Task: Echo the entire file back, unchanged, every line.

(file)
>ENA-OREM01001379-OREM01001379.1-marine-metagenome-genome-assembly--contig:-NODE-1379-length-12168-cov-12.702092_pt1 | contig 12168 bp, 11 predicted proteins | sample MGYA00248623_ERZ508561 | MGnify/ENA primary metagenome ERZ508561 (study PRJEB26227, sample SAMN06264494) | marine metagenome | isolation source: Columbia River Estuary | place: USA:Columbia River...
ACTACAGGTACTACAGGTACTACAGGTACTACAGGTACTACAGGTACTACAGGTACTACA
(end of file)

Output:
>ENA-OREM01001379-OREM01001379.1-marine-metagenome-genome-assembly--contig:-NODE-1379-length-12168-cov-12.702092_pt1 | contig 12168 bp, 11 predicted proteins | sample MGYA00248623_ERZ508561 | MGnify/ENA primary metagenome ERZ508561 (study PRJEB26227, sample SAMN06264494) | marine metagenome | isolation source: Columbia River Estuary | place: USA:Columbia River...
ACTACAGGTACTACAGGTACTACAGGTACTACAGGTACTACAGGTACTACAGGTACTACA